Investing Answers Building and Protecting Your Wealth through Education Publisher of The Next Banks That Could Fail
Investing Answers Building and Protecting Your Wealth through Education Publisher of The Next Banks That Could Fail

Correlation

What is Correlation?

Correlation, as used in investing, is a measure of the return performance of two (or more) securities or asset classes relative to each other. Portfolio managers, traders, brokers, and stock analysts use correlation to estimate the effectiveness of diversification to decrease risk and optimize portfolio performance in different market conditions.

Correlation Coefficient Explanation and Examples

Correlation is reflected by a statistic known as the correlation coefficient. This statistic conveys the strength and the direction of the relationship between two securities’ returns. It is a number between +1.0 and -1.0. 

The sign of the correlation coefficient indicates direction: when it is positive (>0), there is positive correlation and the two securities returns’ move in the same direction. When it is negative (<0), there is negative correlation and the two securities’ returns move in opposite directions. 

The quantity of the statistic (between +1.0 and -1.0) indicates the strength of the relationship, based on the pace that each security moves. As the absolute value of the coefficient is closer to 1.0, the relationship is stronger. As the absolute value of the coefficient approaches 0, the relationship is weaker.

A correlation coefficient of zero indicates no relationship at all.

Positive Correlation Examples

When the correlation coefficient is between 0 and 1, there is a positive correlation, indicating that the two securities move in the same direction but not at the same pace. When the correlation coefficient is exactly +1.0 it’s called a perfect correlation. This indicates that the two securities move at the same pace and in the same direction.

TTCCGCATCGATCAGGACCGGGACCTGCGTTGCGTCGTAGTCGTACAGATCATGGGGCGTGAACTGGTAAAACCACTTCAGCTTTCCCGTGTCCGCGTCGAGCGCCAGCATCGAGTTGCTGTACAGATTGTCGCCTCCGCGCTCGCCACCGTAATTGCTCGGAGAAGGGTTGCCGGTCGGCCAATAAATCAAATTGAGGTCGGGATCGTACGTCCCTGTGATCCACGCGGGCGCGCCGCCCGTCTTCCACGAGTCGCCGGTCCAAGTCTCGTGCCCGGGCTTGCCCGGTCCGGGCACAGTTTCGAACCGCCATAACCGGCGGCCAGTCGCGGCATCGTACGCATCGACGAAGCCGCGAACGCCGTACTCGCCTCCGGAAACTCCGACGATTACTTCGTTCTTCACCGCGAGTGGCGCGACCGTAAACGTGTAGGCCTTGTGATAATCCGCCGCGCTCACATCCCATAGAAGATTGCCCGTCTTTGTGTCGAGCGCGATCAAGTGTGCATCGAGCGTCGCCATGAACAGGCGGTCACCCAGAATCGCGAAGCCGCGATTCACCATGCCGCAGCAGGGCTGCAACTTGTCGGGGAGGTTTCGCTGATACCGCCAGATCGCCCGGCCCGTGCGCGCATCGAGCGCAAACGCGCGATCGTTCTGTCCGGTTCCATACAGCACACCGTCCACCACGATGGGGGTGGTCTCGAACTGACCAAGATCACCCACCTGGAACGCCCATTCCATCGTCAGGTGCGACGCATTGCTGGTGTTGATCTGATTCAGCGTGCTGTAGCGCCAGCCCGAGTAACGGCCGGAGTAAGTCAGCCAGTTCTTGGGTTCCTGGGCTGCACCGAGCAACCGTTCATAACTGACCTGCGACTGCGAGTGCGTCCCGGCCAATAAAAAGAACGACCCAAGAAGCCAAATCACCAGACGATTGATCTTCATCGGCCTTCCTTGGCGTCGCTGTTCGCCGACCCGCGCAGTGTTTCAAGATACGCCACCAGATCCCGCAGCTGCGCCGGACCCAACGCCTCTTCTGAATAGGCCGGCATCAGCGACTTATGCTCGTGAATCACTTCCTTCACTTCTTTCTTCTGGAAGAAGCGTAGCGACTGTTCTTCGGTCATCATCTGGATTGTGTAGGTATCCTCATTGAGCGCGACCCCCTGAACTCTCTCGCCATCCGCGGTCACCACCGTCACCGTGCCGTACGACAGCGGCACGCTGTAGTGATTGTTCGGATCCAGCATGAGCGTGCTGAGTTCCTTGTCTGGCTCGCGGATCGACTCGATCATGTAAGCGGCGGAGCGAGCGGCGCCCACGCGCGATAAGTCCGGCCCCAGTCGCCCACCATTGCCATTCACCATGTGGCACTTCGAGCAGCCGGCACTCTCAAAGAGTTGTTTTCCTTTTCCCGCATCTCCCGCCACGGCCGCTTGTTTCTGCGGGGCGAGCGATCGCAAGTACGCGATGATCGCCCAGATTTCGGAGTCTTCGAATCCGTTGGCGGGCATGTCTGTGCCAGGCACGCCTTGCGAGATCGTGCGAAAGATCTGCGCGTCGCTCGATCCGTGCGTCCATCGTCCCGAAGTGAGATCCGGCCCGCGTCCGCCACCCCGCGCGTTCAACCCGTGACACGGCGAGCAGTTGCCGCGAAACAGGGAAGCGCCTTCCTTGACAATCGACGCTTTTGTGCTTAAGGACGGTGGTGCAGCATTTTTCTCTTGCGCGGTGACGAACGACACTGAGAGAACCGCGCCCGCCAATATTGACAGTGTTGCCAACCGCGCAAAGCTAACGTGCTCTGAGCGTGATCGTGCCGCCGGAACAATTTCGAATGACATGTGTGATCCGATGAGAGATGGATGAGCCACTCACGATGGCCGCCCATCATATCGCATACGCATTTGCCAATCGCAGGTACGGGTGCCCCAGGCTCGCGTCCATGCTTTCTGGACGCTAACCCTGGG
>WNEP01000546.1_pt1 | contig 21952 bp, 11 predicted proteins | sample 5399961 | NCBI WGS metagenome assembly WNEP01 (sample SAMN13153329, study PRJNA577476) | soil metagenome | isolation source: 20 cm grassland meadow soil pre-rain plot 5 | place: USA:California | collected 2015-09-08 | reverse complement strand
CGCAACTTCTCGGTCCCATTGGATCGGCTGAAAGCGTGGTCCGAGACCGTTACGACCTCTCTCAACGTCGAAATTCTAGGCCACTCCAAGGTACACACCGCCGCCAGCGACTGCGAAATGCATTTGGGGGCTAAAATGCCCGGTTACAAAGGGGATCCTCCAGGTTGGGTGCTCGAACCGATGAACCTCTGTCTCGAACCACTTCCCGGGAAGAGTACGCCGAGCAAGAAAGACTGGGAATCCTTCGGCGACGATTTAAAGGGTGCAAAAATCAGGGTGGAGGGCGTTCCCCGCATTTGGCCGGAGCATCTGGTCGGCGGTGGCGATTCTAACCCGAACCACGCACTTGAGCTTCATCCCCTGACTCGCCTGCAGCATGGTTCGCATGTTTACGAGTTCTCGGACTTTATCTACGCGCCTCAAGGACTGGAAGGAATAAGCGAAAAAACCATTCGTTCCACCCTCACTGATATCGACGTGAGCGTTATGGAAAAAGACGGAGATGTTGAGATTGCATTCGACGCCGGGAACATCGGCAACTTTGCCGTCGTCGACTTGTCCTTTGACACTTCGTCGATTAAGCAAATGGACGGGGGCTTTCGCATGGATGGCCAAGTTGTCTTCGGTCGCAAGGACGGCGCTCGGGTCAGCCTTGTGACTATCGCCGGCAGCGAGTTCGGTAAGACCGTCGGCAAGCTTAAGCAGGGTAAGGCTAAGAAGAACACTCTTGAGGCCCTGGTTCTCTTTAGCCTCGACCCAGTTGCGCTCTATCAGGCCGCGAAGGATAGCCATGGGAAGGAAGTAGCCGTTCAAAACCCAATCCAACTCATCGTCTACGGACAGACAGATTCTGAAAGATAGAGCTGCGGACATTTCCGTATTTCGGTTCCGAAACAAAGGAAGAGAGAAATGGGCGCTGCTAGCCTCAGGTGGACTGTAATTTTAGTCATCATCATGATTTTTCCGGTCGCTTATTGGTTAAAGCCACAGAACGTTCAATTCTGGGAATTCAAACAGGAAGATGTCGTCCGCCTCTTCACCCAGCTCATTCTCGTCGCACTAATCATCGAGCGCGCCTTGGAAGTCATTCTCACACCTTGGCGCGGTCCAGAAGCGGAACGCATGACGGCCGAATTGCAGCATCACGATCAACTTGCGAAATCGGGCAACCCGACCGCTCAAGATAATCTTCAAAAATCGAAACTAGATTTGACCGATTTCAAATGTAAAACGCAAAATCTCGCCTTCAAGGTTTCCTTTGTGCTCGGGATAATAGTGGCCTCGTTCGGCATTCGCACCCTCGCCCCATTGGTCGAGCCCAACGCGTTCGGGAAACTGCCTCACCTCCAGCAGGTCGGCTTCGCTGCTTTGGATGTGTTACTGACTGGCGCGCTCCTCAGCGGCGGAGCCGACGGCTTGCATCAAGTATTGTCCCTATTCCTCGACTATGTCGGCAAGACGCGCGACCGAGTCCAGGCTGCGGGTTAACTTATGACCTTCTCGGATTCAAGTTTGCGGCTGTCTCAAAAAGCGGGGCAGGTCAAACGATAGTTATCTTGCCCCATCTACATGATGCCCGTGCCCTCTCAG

Portfolio managers may choose investments with positive correlations to magnify returns if markets goes in the direction they predict. For example, if the portfolio manager expects the US economy to grow in future months and years, they may decide to invest in US stocks and US real estate, which are often positively correlated. This move would offer the portfolio diversification, as one of those two investments may grow faster than the other, assuming the portfolio manager's prediction of positive growth for both assets is accurate.

Negative Correlation Examples

When the correlation coefficient is between 0 and -1, there is a negative correlation, indicating that the two securities move in oposite directions and not at the same pace. When the correlation coefficient is exactly -1.0 two securities move at the same pace but in opposite directions.

By choosing a mix of investments with negative correlations, portfolio managers can afford to have losses in some of their investments because other investments are then expected to have gains. For example, if the economy is doing well and businesses are becoming more profitable, stocks in the portfolio may gain in value while gold falls a bit in value as it becomes relatively less desirable. On the other hand, if the economy is in recession and businesses are losing money, the value of stocks may fall while gold rises in value as investors have historically viewed the precious metal as a safe haven and a reliable store of value.

Correlation Coefficient Formula

To calculate the correlation of two investment securities, use the correlation coefficient formula:

Correlation Coefficient Formula

Simply put, we are taking the covarience divided by the securities' standard deviations to find our correlation coefficient between two investments.

Here we'll break down the formula to simplify. First we'll start with the symbol on the left (the greek letter rho), which is used to express the normalized covarience of the two securities' returns that you're comparing.

Now, on to the numerator of the formula on top -- the covariance. The covariance (which is expressed in more detail in the formula below "where") calculates how far and how often each security varies from its mean or average performance.

In the denominator of the formula on top (little sigma x multiplied by little sigma y) are the securities' standard deviations. .